As a school leader, your highest accountability is to your school community. Taking actions to align resources and create a school climate where students and adults both feel a sense of connection validates their identities. When you lean into the listening discussed above, consider how you can use your findings to truly embrace the voices of your parents and families. How can you use them to encourage action and navigate important conversations around equity and climate? 

Your commitment to focusing on the high-impact work of building a healthy school climate and addressing the priorities of all members of your school community is a pathway to greater family engagement and trust. 

Empower parents and families to become co-educators

New Leaders alum Michael De Souza, former high school principal and chief program officer of The Oakland REACH, a parent-run and parent-led group in Oakland, CA, says that school systems “need to ensure that those who are furthest from opportunity are the ones with the most agency.” His words suggest that instead of doing “for” our parents and families, the time is right to create and implement solutions together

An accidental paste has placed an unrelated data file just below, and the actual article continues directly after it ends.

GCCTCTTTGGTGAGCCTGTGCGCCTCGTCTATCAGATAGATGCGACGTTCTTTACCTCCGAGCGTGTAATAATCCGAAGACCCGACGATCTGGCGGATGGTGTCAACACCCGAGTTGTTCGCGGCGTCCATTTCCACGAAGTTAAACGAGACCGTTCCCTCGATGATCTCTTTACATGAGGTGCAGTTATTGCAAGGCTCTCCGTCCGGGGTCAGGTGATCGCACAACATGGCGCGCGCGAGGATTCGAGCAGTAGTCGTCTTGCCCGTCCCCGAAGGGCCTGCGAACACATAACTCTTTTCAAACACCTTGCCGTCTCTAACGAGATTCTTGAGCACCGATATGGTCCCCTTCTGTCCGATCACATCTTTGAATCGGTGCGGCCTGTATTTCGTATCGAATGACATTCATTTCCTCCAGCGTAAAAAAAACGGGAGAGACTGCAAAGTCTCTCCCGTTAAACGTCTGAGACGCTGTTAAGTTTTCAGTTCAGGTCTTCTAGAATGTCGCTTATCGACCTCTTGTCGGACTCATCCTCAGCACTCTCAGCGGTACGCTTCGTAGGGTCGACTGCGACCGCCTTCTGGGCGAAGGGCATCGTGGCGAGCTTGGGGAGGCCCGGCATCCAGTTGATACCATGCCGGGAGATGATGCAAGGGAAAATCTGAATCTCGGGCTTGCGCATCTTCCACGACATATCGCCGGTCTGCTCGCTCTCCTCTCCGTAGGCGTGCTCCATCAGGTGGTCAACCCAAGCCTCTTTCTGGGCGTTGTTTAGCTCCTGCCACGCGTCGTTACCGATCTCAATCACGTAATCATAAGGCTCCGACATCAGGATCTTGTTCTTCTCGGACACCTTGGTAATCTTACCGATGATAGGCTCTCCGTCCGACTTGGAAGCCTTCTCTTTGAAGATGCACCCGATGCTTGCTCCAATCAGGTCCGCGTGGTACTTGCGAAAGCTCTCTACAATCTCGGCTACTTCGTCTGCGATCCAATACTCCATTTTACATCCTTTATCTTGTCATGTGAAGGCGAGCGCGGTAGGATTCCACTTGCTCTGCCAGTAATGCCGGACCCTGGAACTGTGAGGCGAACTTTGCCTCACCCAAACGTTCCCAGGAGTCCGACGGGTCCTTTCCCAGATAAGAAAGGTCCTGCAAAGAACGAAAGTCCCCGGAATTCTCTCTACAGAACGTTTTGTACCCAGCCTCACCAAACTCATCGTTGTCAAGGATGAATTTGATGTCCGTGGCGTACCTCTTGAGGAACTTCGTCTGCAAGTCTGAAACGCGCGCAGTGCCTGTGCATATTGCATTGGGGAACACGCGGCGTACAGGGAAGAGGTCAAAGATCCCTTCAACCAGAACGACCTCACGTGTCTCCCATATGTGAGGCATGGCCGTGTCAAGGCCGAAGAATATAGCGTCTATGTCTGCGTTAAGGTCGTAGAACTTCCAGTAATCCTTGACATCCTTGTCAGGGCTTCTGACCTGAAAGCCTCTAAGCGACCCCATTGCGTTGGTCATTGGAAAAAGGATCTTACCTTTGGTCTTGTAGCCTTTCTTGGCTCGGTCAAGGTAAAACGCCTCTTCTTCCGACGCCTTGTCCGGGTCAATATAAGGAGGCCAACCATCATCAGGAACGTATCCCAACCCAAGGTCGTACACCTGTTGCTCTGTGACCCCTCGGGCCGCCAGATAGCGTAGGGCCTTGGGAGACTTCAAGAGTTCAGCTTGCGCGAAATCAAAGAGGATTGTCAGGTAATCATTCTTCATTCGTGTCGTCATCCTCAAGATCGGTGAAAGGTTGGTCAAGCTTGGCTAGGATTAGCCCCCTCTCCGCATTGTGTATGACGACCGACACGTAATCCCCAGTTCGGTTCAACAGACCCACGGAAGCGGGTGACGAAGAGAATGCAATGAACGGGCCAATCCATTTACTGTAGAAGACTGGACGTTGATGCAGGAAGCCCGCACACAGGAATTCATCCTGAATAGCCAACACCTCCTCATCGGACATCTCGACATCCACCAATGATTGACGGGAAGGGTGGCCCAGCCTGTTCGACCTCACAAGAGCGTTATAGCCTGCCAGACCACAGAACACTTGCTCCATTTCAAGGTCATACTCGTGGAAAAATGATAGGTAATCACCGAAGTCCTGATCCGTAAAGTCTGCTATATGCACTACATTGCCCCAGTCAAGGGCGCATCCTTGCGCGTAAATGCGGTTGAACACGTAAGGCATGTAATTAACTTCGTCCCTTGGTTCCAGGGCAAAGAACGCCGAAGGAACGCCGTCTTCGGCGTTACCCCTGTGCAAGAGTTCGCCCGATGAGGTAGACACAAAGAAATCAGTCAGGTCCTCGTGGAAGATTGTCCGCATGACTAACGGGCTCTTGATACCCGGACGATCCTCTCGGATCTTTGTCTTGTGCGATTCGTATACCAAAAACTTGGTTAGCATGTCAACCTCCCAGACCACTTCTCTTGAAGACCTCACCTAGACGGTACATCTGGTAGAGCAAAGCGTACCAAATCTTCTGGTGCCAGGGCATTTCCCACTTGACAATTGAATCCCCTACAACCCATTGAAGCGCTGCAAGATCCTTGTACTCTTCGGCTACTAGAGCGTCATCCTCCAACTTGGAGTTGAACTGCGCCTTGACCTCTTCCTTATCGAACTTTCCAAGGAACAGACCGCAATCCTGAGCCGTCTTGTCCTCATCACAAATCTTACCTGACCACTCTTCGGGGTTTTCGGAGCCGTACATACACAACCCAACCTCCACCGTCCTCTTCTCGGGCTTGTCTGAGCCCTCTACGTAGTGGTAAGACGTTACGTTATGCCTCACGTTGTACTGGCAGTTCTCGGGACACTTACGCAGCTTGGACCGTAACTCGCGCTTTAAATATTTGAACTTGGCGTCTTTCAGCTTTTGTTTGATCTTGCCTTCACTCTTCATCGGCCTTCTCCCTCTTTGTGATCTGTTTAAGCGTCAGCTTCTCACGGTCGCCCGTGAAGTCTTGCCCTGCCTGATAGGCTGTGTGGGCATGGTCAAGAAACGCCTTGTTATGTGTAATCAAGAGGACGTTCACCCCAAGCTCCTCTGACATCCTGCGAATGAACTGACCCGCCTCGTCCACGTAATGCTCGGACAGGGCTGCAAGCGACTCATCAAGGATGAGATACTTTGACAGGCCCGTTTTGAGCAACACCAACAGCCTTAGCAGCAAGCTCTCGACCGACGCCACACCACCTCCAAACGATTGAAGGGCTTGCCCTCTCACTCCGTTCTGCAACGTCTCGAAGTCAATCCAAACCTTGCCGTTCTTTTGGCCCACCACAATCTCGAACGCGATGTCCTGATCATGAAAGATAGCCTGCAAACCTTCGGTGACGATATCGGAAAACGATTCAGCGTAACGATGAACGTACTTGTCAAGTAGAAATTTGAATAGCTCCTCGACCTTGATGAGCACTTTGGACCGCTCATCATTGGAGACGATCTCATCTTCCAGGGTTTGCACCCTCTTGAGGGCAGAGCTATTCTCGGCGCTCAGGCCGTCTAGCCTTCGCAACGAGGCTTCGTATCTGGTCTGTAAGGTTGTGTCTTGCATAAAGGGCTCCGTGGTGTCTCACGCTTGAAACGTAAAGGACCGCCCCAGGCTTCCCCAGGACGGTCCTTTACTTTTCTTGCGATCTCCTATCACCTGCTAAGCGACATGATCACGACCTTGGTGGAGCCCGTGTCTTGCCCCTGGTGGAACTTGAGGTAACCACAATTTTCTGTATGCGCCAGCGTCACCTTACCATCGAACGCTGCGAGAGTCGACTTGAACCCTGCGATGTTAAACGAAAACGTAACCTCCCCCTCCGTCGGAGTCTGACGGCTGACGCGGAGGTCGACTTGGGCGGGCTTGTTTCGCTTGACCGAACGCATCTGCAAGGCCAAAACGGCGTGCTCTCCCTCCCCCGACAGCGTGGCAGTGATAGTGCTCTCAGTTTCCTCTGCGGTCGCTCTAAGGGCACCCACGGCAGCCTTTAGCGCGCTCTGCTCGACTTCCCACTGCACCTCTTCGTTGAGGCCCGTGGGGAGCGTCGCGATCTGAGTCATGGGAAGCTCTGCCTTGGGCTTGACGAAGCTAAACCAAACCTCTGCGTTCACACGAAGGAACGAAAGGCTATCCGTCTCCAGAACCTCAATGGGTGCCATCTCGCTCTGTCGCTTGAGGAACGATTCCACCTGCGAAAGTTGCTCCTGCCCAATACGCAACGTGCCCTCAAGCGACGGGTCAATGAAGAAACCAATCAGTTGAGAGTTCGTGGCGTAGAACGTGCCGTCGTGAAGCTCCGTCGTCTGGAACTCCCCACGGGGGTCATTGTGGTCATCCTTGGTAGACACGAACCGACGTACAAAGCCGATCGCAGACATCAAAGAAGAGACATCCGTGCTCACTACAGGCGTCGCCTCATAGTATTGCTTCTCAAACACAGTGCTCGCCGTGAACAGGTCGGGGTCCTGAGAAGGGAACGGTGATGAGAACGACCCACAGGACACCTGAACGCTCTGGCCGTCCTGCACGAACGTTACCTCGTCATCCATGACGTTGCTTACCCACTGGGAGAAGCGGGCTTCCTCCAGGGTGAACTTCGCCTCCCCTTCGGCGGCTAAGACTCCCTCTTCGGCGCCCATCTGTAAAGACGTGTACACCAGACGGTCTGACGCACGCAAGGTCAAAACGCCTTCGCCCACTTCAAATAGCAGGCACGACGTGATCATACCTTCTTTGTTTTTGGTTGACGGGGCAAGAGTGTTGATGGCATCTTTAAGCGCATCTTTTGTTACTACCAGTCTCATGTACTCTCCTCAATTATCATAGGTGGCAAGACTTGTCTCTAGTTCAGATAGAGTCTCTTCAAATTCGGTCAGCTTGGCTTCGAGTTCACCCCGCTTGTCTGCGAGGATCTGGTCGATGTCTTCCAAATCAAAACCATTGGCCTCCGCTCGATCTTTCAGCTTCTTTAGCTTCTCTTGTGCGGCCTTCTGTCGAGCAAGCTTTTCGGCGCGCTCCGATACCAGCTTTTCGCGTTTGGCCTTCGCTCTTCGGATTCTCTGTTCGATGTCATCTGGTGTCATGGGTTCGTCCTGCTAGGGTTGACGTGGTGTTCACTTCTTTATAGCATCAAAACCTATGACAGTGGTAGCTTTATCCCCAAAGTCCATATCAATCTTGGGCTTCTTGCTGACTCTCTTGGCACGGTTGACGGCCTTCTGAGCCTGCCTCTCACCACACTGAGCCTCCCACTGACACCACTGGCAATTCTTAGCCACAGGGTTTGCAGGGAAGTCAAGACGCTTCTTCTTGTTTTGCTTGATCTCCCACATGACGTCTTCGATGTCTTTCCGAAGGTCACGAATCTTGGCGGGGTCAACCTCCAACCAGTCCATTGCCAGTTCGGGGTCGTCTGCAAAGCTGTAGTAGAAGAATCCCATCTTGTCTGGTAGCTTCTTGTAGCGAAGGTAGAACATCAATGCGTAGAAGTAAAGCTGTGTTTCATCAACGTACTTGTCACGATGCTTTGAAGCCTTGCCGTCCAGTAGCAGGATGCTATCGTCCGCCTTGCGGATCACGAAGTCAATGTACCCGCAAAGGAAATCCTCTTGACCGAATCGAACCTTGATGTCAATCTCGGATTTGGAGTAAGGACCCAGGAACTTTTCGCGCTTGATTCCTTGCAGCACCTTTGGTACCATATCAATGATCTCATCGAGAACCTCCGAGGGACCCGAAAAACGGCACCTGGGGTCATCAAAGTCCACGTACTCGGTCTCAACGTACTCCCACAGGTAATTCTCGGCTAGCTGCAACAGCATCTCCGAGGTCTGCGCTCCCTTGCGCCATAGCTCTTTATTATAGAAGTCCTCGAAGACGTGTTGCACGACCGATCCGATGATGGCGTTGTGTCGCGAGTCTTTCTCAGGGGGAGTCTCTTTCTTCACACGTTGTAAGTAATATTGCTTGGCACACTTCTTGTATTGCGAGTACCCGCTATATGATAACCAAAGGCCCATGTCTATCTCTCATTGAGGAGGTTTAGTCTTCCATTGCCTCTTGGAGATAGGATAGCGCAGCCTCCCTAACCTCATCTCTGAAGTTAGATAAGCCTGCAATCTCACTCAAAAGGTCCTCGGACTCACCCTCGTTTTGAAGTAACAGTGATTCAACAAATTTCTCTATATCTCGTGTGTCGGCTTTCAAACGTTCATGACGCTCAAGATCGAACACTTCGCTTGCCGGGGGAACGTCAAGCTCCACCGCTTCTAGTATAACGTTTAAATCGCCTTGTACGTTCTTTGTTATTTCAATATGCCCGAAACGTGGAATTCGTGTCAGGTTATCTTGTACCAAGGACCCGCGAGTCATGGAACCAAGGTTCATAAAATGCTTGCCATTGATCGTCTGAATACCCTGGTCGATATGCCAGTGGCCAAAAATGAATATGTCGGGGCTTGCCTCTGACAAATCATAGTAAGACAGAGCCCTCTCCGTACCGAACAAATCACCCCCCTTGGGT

One way to begin to create those solutions jointly is to invite parents and families to become co-educators of their children—and co-creators of your school. We saw many families take on this role during the pandemic—and with it came a shift in the mutual respect and empathy shared between families and teachers. 

When families have a shared role in their child’s educational journey, more parent and family engagement will follow. 

Think about the ways that you can engage families around curriculum and learning. For families with younger students, are there additional opportunities to invite families into classrooms so they can see and participate in parts of their child’s education? Are there ways to communicate more with parents about a particular program, subject, or technology a student is using, and why it’s important? Is there a chance to channel parent feedback in a positive, constructive way to promote student success? When families have a shared role in their child’s educational journey, more parent and family engagement will follow. 

Consider the bigger picture

Family engagement is more than clear and consistent communication. Understanding how families are experiencing your school—and how to best involve them in decision-making and feedback—will ensure you’re on the right track with your efforts. For more innovative strategies, read our full series: Innovative Ways to Create a Positive School (and District) Culture.